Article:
Forgotten Wild Flowers (a childhood memory)

red zinnia flower
Photo by Christian Salwa on Pexels.com

Three lines of cars circling the chapel, picking up kids and taking them home.  Helping them with homework and cooking their dinners.

One little girl is sitting on the sidewalk waiting.  Every engine noise that goes by making her look up.  This isn’t her first time waiting, it isn’t her first time being the last one here.  She wants to hide.

The impatient teacher is pacing behind her; going back into the school to call, again.  She wants to hide, to find a dark hole and climb in.  Maybe she can.  Maybe the teacher will think she was picked up if she comes out and the girl is gone.  The girl could hide.  She could watch the teacher leave.

But she wouldn’t have food to eat and she is hungry, she didn’t have much for lunch and she didn’t eat breakfast.

She wants to hide, to sleep, to just not be here when her mom shows up.  She doesn’t want to go home with her mother but she doesn’t want to stay here.  She can’t stay here.  She can’t wear these clothes again tomorrow.

It’s too late; the impatient teacher is back and looking angrier.  The girl can tell that the teacher didn’t reach her mom.  Maybe she’s on her way; maybe she’ll be here soon.  She looks at the teacher and says sorry.  The teacher sees her for the first time, the tiny underweight waif with unkempt blonde hair and great big eyes.  The teacher sits down beside her on the concrete and rests her hand on the girl’s shoulder.  She says it’ll be okay and that her mom will be here soon, that she was probably stuck in traffic.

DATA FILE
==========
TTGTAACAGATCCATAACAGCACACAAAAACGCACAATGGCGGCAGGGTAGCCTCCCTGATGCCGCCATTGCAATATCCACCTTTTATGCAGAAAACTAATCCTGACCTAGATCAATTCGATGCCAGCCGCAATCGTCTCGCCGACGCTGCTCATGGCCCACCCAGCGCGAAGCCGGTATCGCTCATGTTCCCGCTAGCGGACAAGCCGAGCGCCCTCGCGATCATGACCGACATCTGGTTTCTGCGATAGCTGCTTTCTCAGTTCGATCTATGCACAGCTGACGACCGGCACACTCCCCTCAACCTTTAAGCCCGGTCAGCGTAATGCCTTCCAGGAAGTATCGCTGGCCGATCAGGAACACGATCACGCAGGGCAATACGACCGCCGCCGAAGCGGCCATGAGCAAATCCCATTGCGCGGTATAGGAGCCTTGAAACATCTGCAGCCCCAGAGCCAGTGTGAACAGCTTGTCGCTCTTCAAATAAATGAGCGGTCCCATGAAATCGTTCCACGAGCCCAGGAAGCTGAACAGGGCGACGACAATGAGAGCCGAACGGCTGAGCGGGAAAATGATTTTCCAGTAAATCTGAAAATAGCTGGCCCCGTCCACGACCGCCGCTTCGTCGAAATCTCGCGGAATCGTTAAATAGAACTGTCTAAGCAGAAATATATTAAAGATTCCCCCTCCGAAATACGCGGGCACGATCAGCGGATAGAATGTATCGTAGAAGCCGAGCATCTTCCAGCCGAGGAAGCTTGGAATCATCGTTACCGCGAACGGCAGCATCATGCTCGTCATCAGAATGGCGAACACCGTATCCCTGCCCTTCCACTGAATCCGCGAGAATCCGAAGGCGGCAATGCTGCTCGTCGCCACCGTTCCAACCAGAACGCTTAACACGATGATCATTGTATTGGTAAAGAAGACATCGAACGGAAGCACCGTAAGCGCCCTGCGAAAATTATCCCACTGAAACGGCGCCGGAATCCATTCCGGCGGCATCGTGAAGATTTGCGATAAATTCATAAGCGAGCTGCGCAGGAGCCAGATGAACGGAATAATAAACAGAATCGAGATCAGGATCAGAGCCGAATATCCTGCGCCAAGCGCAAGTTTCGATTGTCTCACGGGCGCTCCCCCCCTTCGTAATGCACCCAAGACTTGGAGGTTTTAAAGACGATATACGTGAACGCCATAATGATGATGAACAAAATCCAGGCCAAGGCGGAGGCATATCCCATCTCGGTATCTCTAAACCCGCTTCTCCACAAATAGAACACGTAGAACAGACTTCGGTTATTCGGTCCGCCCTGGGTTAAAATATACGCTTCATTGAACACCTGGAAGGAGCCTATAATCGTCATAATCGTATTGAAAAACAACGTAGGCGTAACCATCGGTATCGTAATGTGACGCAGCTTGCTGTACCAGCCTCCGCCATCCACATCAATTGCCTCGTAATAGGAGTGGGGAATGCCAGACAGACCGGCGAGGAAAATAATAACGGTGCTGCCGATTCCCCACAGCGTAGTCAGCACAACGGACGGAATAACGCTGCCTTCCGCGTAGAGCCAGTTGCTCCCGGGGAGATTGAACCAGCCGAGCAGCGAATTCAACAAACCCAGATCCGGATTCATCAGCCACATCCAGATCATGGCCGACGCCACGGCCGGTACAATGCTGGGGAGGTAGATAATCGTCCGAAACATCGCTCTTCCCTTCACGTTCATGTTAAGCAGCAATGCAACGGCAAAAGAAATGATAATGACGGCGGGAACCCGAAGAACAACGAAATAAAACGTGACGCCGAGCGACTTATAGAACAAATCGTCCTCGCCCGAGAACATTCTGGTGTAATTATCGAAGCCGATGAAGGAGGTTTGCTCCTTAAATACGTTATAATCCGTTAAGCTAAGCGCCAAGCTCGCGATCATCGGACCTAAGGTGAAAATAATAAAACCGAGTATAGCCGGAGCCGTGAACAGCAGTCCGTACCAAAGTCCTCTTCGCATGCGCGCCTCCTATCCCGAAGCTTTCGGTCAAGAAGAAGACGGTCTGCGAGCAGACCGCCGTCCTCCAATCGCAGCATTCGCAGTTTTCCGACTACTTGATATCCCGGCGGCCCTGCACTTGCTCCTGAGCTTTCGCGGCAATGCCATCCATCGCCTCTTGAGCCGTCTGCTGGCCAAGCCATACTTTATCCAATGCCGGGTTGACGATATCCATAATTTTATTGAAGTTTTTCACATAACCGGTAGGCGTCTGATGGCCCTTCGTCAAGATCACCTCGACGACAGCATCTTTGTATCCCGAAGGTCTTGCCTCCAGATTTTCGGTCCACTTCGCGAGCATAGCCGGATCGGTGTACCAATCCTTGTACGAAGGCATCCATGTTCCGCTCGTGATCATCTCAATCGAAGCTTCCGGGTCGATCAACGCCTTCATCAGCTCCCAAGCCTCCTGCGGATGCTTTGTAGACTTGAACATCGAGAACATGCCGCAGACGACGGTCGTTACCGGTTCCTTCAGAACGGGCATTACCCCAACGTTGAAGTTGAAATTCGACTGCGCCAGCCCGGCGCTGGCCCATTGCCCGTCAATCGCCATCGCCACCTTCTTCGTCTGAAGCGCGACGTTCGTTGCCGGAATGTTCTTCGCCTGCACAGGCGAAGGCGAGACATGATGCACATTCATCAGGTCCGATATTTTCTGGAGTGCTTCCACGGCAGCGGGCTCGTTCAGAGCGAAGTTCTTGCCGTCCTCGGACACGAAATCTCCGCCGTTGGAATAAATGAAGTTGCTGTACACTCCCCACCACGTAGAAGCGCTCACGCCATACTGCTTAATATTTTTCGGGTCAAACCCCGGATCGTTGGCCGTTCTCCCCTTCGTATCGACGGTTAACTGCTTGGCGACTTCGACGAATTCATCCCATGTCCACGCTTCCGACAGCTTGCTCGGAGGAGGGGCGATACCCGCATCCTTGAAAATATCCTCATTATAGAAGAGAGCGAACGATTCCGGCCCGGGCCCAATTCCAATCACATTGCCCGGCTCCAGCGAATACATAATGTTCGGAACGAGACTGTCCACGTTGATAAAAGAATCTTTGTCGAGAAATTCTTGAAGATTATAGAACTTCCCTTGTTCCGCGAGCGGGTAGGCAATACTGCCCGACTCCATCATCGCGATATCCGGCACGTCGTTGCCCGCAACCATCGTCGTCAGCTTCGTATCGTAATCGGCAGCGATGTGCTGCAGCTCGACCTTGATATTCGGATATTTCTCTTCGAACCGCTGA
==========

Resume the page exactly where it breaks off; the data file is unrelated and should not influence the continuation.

But traffic has been gone for a long time; the school is dark and quiet.  Everyone else has gotten home by now, the world feels cold.  There hasn’t been the sound of a car going by in a while and as the teacher leans closer the girl hopes she’ll say that she will take her home with her.  The big blue car comes around the corner with a squeal of brakes and tires and pulls in coming the wrong way into the parking lot.  The door opens and out gets her mother, cigarette in her mouth and shorts riding up her thick thighs.  She is yelling for the girl to get in the car, she hasn’t got all day.

Tired and weary, the little girl feels old beyond her years as she lifts herself off the sidewalk, feeling the skin of her legs holding the pattern.  She feels the warm hand slide from her shoulder and down her back as she stands and walks to the car.  When she climbs in she looks back at the impatient teacher but she is still sitting there, she doesn’t look cross anymore she looks sad and young.

The teacher continues to sit and watch the car as the doors close and it squeals away.  The girl knows she’ll be back tomorrow but she isn’t sure what she’ll say to the teacher.  She should bring her a flower for waiting with her but she can’t get it from home, her mom would be mad.  Maybe she can pick some wild flowers from the hillside next to the school at drop-off in the morning before the morning monitor notices her.

The ride home is unbearably loud.  Her mom doesn’t talk and all of her anger comes screaming out through her silence.  The girl knows not to say anything about her being late or to ask anything about dinner.  She listens to the sound of the road under the tires and the engine of the car and the anger seething from her mother.

She’ll wait until they are home and she’ll find some chore to do and hope that the mood passes.  It is a long drive home, through mountain passes and on tight country roads.  Half way there the silence is broken.